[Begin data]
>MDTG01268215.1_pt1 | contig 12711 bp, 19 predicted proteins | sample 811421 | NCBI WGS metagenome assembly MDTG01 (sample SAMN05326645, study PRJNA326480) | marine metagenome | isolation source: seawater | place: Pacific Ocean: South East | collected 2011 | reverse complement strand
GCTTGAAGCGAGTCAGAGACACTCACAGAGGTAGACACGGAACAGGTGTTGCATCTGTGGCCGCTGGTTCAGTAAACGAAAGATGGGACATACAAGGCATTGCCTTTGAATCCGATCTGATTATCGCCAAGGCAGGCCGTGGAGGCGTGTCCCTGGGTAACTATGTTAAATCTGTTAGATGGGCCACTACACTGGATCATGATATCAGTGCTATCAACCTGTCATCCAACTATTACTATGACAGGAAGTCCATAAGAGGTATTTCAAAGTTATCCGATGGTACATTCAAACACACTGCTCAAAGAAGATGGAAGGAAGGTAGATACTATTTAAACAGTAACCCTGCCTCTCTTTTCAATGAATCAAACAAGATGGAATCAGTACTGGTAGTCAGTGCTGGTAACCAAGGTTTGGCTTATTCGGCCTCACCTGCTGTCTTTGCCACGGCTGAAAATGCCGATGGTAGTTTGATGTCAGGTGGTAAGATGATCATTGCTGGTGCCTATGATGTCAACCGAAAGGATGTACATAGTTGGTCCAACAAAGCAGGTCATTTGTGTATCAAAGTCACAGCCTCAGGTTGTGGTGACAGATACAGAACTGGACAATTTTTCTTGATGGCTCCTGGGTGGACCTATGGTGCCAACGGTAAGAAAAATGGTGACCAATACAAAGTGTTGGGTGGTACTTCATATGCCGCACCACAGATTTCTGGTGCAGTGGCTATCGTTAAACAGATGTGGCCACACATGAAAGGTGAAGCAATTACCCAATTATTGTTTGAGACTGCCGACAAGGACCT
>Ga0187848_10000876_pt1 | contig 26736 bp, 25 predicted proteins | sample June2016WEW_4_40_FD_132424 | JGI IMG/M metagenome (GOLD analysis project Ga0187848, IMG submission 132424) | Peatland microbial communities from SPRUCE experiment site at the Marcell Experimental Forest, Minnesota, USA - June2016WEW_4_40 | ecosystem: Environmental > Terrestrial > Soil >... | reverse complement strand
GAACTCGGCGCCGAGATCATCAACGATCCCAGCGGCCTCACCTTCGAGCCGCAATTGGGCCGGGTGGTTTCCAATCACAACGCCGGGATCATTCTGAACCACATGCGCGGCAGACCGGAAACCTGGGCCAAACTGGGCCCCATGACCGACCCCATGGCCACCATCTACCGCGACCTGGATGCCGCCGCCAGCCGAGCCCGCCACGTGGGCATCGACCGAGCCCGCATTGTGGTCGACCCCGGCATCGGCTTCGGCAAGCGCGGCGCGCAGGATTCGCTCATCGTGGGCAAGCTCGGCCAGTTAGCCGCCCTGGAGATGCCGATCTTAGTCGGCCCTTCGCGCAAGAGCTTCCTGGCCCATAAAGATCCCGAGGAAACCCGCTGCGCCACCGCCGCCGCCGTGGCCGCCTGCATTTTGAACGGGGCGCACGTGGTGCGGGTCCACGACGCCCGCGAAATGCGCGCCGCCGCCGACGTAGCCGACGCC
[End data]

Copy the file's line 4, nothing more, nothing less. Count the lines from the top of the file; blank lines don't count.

GAACTCGGCGCCGAGATCATCAACGATCCCAGCGGCCTCACCTTCGAGCCGCAATTGGGCCGGGTGGTTTCCAATCACAACGCCGGGATCATTCTGAACCACATGCGCGGCAGACCGGAAACCTGGGCCAAACTGGGCCCCATGACCGACCCCATGGCCACCATCTACCGCGACCTGGATGCCGCCGCCAGCCGAGCCCGCCACGTGGGCATCGACCGAGCCCGCATTGTGGTCGACCCCGGCATCGGCTTCGGCAAGCGCGGCGCGCAGGATTCGCTCATCGTGGGCAAGCTCGGCCAGTTAGCCGCCCTGGAGATGCCGATCTTAGTCGGCCCTTCGCGCAAGAGCTTCCTGGCCCATAAAGATCCCGAGGAAACCCGCTGCGCCACCGCCGCCGCCGTGGCCGCCTGCATTTTGAACGGGGCGCACGTGGTGCGGGTCCACGACGCCCGCGAAATGCGCGCCGCCGCCGACGTAGCCGACGCC